Focus on the team – not the product

I'm going to state something you probably already know

Agile is about the team - not about the products.

It feels like a very obvious truth to me, but I didn't realize it until recently. It was one of those things that as soon as I said it, I realized that it was extremely true. I hadn't heard it before (or it didn't stick - I'm pretty dumb, after all).

Why haven't I heard this before? Why does this even matter? This is probably due to, at least in part, always working on small teams. On the rare occasions where I've been on a larger team (6-7 developers), we had several products. Usually to the point where each developer worked on a product by themselves, or mostly by themselves.

Now I'm going to talk about more things you probably already know!


How things typically seem to go:

Traditional (typically rooted in an attempt to do Waterfall) organization in regards to software development seems to be centered around the products. There's a request for some new software. It gets added to a Product Manager's "list of products I'm PM for". The PM makes a request to the development group. The development group allocates some resources to the effort. This is done by taking one or more developers away from something else they're doing - or worse, they're asked to "split time" between multiple products. Each way has their own major problems.

If a developer is asked to split their time, they now have conflicting priorities. They can ask whoever represents the Product group which product feature is the most important across multiple products, and will get different answers. Everyone will always want whichever product they're closest too (or is the squeakiest wheel) done first. Getting a single clear direction, that doesn't change on a daily (or worse, hourly!) basis will be neigh-impossible.

If a developer is made dedicated on this new product, while at least they won't have conflicting priorities, other issues arise. That developer will likely be working in a silo. No ability to do peer reviews (other than simple adherence to coding standards possibly). Higher stress due to not being able to take sick time. Developing in a black box. Harder to bounce ideas off of peers, since no one else will know the domain. Chances are if someone else has to join in on the product later, that person will be very lost, and will likely end up needing either a lot of time learn the existing codebase, or re-writing the product.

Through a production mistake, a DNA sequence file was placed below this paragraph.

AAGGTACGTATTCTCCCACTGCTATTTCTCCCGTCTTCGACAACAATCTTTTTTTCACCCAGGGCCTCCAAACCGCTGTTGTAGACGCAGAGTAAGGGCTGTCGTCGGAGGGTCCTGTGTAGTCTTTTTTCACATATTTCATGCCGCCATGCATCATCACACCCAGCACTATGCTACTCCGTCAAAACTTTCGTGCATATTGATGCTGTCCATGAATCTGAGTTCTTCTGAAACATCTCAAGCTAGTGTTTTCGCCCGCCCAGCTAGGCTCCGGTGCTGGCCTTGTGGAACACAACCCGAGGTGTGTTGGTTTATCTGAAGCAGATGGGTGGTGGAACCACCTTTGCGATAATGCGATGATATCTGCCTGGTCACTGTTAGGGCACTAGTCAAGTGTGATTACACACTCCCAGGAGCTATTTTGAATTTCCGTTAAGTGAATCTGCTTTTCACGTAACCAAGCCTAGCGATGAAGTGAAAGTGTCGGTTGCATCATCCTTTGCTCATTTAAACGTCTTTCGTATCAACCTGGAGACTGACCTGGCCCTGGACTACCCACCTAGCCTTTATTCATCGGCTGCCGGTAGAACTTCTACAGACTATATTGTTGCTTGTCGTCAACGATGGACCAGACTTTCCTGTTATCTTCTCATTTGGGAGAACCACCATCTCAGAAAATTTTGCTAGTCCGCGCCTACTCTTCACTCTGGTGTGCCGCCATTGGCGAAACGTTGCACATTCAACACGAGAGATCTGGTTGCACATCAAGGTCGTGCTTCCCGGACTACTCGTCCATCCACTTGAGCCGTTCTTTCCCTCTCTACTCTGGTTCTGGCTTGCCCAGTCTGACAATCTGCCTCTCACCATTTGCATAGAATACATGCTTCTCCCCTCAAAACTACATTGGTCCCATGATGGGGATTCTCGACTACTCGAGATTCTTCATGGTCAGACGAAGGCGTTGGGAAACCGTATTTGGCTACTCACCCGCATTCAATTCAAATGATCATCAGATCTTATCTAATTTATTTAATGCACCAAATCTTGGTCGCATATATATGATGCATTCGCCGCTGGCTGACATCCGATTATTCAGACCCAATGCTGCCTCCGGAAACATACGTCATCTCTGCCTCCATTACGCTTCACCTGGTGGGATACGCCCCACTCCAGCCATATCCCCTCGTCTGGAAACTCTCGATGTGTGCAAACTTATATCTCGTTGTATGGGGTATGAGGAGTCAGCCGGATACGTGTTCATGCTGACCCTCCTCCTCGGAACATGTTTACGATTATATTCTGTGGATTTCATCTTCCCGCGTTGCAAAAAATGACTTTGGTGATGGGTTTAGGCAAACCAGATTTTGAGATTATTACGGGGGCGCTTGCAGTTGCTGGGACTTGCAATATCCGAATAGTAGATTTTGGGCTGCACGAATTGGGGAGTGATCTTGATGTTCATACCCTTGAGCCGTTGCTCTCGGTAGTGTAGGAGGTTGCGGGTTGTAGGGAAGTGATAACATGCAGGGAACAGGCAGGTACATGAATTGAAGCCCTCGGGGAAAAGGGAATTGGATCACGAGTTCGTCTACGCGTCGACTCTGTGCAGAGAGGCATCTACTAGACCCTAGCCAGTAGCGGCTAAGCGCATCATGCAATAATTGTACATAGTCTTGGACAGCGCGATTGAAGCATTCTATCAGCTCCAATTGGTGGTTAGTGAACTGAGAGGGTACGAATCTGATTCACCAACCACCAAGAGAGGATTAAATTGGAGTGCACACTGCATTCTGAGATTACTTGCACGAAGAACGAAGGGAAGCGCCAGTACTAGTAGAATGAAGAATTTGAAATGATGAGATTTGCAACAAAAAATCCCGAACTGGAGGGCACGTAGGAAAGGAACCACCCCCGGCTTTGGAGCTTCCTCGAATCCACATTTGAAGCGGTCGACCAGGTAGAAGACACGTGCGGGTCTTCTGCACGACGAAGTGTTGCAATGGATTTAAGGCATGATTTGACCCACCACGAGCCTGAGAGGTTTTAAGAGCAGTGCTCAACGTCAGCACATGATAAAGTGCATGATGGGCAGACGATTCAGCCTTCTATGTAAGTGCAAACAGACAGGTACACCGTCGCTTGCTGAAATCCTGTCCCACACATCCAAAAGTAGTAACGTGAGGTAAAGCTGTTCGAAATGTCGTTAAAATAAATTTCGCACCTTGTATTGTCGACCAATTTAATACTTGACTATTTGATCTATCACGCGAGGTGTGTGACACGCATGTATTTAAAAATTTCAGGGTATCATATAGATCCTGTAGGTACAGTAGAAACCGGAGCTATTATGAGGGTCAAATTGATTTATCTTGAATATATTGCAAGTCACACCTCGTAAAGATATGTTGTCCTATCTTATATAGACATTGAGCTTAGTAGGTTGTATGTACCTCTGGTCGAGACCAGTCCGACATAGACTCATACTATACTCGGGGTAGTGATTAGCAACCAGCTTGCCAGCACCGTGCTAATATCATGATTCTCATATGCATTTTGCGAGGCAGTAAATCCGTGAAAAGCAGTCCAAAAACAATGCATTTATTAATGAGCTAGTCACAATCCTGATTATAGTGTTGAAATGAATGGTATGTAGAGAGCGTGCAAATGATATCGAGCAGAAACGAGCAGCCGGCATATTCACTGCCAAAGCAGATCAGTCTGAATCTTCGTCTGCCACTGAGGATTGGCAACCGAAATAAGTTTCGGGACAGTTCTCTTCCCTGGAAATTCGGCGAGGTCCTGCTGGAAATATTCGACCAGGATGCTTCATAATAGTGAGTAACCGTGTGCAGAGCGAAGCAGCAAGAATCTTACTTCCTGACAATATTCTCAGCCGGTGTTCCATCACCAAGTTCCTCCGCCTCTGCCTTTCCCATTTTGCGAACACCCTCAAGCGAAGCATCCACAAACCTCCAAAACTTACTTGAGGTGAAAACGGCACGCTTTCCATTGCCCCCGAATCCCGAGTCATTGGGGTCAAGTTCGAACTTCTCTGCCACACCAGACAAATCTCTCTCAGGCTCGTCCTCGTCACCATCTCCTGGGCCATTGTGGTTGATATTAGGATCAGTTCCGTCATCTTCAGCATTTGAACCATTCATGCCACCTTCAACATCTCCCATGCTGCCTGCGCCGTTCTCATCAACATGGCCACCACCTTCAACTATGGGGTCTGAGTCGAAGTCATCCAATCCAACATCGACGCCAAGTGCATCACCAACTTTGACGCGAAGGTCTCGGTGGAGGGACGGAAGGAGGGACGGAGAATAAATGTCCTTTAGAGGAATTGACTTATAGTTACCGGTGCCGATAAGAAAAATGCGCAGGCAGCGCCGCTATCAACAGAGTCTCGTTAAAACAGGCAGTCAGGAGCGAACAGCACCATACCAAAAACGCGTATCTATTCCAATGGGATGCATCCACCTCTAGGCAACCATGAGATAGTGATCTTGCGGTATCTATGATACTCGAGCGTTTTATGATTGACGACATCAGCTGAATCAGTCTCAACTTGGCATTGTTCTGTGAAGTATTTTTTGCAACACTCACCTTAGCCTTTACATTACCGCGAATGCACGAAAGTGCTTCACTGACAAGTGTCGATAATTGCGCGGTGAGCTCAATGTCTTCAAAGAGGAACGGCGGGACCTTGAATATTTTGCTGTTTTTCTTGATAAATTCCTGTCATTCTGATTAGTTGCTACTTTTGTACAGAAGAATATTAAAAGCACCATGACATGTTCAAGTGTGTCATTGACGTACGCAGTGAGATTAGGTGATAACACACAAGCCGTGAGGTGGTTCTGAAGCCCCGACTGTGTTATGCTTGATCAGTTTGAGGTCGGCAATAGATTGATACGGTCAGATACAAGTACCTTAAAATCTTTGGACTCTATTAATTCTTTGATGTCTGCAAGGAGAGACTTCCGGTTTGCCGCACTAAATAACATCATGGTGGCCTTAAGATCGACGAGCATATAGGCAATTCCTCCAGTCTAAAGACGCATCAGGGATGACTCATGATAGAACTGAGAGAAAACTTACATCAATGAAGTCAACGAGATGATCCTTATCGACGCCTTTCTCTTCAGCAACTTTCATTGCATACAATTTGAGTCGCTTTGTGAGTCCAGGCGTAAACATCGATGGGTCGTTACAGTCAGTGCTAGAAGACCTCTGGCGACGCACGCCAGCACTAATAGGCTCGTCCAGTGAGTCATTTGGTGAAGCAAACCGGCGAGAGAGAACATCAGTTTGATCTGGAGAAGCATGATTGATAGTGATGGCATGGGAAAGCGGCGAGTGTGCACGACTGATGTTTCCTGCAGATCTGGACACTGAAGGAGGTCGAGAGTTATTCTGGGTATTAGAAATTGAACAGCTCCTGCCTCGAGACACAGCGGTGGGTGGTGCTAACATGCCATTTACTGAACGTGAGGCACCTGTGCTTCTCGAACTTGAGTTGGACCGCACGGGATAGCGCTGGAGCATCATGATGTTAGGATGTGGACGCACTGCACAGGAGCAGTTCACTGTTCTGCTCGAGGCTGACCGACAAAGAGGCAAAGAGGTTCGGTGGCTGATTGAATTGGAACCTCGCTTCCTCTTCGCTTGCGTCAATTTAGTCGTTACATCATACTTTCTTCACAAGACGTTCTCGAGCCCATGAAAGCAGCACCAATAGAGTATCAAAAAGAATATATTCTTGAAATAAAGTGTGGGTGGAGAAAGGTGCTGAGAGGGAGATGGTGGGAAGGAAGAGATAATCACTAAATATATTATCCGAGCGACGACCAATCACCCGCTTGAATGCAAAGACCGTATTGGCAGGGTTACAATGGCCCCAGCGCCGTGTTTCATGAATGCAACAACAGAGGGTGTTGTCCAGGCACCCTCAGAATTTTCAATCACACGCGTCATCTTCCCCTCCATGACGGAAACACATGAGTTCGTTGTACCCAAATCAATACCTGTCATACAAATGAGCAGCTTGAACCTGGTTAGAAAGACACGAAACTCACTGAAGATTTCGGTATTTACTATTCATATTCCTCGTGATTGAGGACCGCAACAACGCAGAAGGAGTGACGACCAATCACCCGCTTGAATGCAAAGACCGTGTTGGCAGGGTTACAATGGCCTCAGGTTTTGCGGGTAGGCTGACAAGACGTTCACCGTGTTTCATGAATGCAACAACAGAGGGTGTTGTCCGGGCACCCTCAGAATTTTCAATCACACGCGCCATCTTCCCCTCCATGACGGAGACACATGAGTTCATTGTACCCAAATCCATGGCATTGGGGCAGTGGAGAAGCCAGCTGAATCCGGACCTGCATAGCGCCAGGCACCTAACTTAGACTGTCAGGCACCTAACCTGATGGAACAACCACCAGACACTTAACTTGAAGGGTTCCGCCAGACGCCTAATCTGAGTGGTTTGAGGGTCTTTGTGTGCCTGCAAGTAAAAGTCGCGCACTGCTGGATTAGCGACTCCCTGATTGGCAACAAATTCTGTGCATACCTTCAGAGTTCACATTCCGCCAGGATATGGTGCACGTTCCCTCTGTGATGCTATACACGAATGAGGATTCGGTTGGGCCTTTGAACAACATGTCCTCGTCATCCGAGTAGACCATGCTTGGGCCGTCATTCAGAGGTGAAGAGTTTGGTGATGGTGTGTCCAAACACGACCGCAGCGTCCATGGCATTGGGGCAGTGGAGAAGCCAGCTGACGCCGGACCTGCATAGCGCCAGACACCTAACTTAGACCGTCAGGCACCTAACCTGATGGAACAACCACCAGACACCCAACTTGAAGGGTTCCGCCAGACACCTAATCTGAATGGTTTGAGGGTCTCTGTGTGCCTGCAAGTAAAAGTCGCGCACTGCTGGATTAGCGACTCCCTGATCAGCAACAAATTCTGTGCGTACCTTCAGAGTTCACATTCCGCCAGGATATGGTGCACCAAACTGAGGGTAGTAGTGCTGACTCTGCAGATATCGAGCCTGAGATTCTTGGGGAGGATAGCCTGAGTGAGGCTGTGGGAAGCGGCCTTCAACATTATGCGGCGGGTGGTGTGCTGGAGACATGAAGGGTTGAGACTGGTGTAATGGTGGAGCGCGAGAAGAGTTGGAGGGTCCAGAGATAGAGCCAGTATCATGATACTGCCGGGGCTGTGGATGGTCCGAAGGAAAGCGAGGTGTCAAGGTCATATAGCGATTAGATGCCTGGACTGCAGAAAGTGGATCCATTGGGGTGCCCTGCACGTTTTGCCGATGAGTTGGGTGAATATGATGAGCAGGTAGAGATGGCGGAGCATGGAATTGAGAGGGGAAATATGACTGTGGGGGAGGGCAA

In both cases, any existing products are damaged, as their ability to do planning will be interrupted. If they're attempting to do Scrum, for example, now their velocity will be incorrect, and will have to be recalculated. Again, if things are ran by product, and not by team, and especially if a developer is spread across products, getting any consistency will be extremely difficult, if not impossible.


How organizing around the team fixes things:

When you organize around the team, in a proper Agile environment, one of the first things you'll get is a single Product Owner. Without getting into the full definition of the PO role in Agile terms, the key part that is important in relation to this post is the fact that the PO will set the priority of work for the team. This gives a single person the responsibility of knowing what's important to each product the team supports and the relative priority among the products. This is critical.

The next thing you'll get is predictability. With the developer/QA resources (boy do I hate using that word, but stick with me) being constant, the amount of work the team can get done will be consistent - regardless of the product.